Your experience in business as well as the industry of the business you’re hoping to fund both play a large role in gaining the confidence of potential lenders. Although having a strong personal character won’t help you qualify for an SBA loan, some events such as criminal charges or missed child support payments can make obtaining a loan more difficult.

Collateral

The SBA usually requires some form of collateral to secure a loan, such as a home, property, boat, etc. You typically won’t be denied a loan based on insufficient collateral if all other requirements are met, but they will require collateral if you possess “worthwhile assets.” Not to mention, having more proof of collateral could potentially help you get better loan terms because you��re personally guaranteeing the loan.

2) Determine Your Budget

A crucial component of obtaining the best loan terms for you and your business is determining your budget. Using an SBA loan, or any kind of debt financing, to fund your business, means you will have loan payments to make, sometimes before your new business’s doors are even open. As part of your cash flow management, you need to be sure you have enough cash on hand to make payments on time.

SBA loan rates currently range from 5.5 percent to 8.25 percent and have a 7 to 10-year repayment period. Smaller loans will, of course, mean smaller monthly payments to make. But, if you need a large loan to cover the cost of your project, you may be able to get more favorable terms. Banks make money on the interest that you, the borrower, pay over the lifetime of your loan. So, if you’ve met the criteria of all 5 C’s and are also applying for a large loan, it’s more likely that banks will be competitive to win your business as a worthy borrower. This definitely doesn’t mean you should apply for a larger loan than you need, but’s it’s an advantage to take into consideration if you need more start-up cash.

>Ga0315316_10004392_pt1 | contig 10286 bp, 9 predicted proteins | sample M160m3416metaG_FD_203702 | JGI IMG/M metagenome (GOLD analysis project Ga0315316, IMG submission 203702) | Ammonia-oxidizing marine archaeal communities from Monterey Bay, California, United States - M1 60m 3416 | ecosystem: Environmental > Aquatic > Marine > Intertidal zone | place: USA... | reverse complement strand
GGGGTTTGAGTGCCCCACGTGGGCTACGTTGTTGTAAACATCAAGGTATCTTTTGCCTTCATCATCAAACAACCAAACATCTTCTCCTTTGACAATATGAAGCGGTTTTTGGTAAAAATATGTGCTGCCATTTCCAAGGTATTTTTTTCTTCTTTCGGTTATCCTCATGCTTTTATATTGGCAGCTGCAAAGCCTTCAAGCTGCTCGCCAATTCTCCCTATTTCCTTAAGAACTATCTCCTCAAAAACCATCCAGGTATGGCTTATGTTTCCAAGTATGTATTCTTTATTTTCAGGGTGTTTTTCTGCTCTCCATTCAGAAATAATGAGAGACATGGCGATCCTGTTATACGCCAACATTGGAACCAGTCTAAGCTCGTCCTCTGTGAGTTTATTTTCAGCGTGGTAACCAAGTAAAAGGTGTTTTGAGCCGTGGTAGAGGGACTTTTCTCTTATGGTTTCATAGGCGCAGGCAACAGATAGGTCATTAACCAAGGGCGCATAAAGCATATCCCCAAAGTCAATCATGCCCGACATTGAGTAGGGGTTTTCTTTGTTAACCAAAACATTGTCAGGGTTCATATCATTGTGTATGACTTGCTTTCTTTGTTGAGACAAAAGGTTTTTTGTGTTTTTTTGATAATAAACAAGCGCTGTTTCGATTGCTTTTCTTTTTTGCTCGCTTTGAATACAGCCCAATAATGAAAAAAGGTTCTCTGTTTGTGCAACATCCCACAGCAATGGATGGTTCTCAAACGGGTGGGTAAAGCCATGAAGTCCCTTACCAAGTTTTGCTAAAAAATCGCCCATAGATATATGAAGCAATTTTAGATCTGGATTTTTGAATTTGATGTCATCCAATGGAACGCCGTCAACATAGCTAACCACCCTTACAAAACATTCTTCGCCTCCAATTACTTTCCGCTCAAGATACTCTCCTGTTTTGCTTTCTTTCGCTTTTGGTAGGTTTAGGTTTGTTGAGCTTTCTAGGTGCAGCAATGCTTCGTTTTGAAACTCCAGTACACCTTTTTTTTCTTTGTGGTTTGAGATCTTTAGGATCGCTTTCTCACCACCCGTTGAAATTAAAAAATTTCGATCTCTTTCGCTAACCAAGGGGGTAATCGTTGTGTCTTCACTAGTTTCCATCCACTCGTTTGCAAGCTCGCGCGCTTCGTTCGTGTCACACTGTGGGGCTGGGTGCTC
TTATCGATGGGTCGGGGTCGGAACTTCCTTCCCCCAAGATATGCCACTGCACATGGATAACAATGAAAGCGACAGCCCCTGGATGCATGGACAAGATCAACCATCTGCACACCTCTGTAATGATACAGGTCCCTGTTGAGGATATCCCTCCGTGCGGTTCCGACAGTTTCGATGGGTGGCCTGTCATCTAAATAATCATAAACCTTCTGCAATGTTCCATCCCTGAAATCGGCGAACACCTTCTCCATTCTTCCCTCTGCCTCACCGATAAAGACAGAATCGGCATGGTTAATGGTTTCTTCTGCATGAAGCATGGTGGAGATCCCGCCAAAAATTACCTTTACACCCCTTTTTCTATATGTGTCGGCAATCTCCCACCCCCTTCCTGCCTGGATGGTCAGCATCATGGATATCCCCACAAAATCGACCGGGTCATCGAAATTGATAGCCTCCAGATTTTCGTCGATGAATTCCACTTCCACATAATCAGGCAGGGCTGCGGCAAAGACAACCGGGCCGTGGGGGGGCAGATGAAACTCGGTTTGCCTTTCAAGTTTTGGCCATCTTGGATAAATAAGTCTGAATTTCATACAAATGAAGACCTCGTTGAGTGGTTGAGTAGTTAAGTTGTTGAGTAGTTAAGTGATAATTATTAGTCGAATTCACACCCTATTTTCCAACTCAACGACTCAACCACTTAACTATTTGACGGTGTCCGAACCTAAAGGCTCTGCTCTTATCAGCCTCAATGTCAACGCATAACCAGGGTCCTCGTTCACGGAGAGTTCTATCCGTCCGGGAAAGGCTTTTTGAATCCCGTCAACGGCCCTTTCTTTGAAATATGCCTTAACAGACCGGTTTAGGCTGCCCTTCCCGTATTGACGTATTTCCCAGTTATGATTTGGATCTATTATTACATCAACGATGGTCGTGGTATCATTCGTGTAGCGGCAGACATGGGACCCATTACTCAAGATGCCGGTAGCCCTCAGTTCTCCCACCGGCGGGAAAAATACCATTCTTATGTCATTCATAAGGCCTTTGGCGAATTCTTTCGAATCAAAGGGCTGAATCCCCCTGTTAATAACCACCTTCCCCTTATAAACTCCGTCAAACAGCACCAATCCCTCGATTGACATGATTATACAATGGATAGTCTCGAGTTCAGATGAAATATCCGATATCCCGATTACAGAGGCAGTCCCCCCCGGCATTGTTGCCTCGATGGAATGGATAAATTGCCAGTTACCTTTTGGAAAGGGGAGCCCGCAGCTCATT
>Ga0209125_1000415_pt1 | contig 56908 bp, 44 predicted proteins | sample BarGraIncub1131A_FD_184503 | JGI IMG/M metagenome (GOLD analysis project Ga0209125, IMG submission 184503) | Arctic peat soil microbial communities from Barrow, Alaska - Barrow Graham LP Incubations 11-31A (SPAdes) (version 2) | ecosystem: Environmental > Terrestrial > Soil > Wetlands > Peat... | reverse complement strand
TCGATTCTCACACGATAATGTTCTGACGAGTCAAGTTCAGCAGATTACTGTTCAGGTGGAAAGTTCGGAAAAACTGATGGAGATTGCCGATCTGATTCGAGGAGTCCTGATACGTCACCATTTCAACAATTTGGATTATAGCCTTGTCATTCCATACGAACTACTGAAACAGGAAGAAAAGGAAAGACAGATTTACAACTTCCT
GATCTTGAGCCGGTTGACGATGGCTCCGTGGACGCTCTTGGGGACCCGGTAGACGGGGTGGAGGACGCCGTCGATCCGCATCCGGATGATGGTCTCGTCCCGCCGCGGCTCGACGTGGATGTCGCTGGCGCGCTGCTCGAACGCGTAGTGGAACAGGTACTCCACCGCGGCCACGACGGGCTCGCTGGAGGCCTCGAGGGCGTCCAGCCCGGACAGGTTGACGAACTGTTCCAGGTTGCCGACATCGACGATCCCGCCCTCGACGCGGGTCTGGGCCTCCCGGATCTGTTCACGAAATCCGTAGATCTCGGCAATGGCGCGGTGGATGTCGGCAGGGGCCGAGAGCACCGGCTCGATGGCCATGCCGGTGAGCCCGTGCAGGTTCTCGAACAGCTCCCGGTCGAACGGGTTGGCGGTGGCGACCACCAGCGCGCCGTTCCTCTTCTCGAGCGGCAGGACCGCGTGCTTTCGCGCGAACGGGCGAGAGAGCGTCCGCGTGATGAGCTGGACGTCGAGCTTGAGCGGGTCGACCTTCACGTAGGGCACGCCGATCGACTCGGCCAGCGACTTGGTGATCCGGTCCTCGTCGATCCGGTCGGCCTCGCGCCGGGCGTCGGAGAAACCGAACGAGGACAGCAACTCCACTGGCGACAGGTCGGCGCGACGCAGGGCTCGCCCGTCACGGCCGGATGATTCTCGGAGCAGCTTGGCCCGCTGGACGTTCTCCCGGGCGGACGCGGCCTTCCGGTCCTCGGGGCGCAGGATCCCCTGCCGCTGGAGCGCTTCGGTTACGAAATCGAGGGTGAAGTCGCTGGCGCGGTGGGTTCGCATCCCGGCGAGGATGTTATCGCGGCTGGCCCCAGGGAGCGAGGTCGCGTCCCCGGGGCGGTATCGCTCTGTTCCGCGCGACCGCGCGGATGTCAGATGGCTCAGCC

Increase Your Project Budget by Combining Financing Methods

If you have your hopes set on a large-scale project, but aren’t sure where to obtain the cash for the initial down payment, you may want to consider combining equity and debt financing methods. Almost half of all Guidant clients who apply for an SBA loan get their initial cash injection through the Rollover for Business Start-up (ROBS) arrangement. ROBS allows you to use your qualified retirement funds to finance a small business or franchise without paying any early distribution penalties. Using the ROBS process, you can roll your retirement funds into the bank account of your new corporation and then use the funds as the down payment for an SBA loan.

Financing your business with an SBA loan is a great way to fund your business with low interest rates and attractive repayment terms. No matter what financing method you decide is best for you, be sure to take the necessary steps to become an attractive borrower, find a loan that meets your business’s needs, and get the best terms possible.